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LA Tells Ambulances to Stop Taking Patients ‘With Little Chance of Survival’ to Hospital

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The Los Angeles County Emergency Medical Services Agency instructed ambulance crews not to transport patients that cannot be revived in the field.

Patients “whose hearts have stopped despite efforts of resuscitation should no longer be transported to hospitals,” a summary of the county’s Emergency Medical Services (EMS) January 4th guidelines read.

“Effective immediately, due to the severe impact of the Covid-19 pandemic on EMS and 9-1-1 Receiving Hospitals, adult patients (18 years of age or older) in blunt traumatic and nontraumatic out-of-hospital cardiac arrest (OHCA) shall not be transported [if]return of spontaneous circulation (ROSC) is not achieved in the field,” Los Angeles County EMS instructed.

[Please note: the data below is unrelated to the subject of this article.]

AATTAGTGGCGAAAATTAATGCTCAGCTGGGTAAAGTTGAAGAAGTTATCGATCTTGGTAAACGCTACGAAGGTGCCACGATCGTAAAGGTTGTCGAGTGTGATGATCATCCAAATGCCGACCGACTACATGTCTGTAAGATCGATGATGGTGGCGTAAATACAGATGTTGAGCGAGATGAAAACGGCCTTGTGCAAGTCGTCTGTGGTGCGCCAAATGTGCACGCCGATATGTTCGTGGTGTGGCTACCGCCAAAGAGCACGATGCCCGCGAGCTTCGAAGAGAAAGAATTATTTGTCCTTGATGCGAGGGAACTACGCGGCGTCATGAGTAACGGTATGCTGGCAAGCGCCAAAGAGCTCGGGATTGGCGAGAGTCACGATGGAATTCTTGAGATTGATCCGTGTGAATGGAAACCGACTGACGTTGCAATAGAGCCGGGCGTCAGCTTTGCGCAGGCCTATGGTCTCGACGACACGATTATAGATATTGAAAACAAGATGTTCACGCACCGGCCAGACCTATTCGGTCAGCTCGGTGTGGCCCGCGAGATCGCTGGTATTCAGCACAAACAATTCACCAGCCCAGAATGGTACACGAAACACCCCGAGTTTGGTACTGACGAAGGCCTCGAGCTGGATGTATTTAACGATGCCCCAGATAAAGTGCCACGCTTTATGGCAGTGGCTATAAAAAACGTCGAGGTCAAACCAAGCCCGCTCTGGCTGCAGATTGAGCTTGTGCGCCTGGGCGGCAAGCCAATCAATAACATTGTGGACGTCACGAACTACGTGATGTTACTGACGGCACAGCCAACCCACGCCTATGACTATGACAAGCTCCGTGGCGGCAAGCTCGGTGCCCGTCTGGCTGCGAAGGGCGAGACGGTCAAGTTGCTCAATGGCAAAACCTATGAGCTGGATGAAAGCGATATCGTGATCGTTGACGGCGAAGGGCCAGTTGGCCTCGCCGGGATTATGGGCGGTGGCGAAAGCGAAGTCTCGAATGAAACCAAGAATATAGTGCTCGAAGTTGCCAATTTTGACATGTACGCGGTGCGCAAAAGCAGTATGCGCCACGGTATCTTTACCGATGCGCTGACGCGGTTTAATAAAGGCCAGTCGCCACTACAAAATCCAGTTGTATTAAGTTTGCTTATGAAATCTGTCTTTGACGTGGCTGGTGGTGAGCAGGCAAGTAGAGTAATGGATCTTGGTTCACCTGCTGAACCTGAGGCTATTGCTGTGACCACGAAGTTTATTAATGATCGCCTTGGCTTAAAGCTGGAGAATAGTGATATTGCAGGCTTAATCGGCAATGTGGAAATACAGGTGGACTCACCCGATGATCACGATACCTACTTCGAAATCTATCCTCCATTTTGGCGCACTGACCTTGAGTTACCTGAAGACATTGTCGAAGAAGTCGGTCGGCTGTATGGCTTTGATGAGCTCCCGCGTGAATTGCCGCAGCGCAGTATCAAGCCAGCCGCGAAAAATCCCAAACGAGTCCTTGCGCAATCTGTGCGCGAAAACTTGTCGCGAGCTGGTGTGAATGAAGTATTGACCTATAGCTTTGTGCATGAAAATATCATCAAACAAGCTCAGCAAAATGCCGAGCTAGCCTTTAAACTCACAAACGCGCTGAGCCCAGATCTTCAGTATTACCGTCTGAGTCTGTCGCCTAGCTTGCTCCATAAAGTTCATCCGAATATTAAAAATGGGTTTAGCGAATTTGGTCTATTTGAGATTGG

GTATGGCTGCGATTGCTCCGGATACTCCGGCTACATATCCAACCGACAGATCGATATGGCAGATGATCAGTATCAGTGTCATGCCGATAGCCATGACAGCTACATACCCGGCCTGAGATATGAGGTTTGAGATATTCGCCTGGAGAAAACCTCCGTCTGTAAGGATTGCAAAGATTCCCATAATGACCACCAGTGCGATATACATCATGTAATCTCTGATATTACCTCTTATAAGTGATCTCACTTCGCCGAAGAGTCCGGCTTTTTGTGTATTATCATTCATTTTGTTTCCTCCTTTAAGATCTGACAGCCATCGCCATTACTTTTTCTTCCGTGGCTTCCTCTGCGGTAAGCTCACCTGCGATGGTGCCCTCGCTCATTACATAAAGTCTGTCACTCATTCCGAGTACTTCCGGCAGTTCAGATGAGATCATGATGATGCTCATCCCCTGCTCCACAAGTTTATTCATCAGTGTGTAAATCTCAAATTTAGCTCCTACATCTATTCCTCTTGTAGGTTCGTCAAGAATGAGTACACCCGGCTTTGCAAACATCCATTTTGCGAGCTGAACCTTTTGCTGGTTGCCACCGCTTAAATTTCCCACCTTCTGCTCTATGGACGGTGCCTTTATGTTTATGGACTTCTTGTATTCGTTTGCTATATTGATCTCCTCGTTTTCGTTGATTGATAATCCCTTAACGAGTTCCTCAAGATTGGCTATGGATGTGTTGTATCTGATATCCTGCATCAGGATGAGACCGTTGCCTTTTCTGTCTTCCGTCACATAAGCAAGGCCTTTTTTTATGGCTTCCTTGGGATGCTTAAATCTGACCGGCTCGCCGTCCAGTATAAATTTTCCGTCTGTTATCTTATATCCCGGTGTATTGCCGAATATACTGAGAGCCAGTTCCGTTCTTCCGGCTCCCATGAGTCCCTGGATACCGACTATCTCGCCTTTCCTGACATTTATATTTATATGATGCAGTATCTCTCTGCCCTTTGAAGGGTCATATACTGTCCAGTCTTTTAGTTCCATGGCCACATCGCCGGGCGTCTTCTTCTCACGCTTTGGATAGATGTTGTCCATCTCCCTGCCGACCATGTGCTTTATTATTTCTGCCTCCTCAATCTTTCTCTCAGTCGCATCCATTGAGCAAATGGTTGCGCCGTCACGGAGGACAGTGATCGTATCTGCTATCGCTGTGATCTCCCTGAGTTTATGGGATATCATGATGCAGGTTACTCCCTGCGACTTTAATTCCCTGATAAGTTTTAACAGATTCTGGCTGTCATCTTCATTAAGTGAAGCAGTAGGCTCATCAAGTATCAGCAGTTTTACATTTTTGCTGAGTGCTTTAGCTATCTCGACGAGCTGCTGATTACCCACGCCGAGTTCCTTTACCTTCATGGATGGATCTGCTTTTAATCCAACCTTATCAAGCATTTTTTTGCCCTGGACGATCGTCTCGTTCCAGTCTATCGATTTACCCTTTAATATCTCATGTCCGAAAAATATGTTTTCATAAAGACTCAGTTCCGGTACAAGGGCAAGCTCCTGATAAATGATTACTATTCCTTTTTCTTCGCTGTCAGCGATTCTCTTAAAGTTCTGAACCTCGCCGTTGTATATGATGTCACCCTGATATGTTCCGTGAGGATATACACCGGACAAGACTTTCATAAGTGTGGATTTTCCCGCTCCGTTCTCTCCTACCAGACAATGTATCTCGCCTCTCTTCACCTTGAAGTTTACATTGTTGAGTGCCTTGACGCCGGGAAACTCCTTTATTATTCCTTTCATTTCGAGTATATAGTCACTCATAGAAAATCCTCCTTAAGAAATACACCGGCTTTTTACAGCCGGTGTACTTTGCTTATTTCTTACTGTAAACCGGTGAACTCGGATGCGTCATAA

If a patient lacks signs of breathing or a pulse, EMS will continue to perform resuscitation for 20 minutes. If a patient is stabilized after the resuscitation attempts, they would ultimately be taken to a hospital; however, if the patient is declared “dead at the scene or no pulse can be restored,” paramedics would not transport the body to the hospital.
In short, Los Angeles ambulance crews shouldn’t transport patients with “little chance of survival.”
The county has also been forced to ration its oxygen as outlined in the EMS memo:
“Given the acute need to conserve oxygen, effective immediately, EMS should only administer supplemental oxygen to patients with oxygen saturation below 90%.”

Natalie Winters

Natalie Winters is an Investigative Reporter at the National Pulse and contributor to The National Pulse podcast.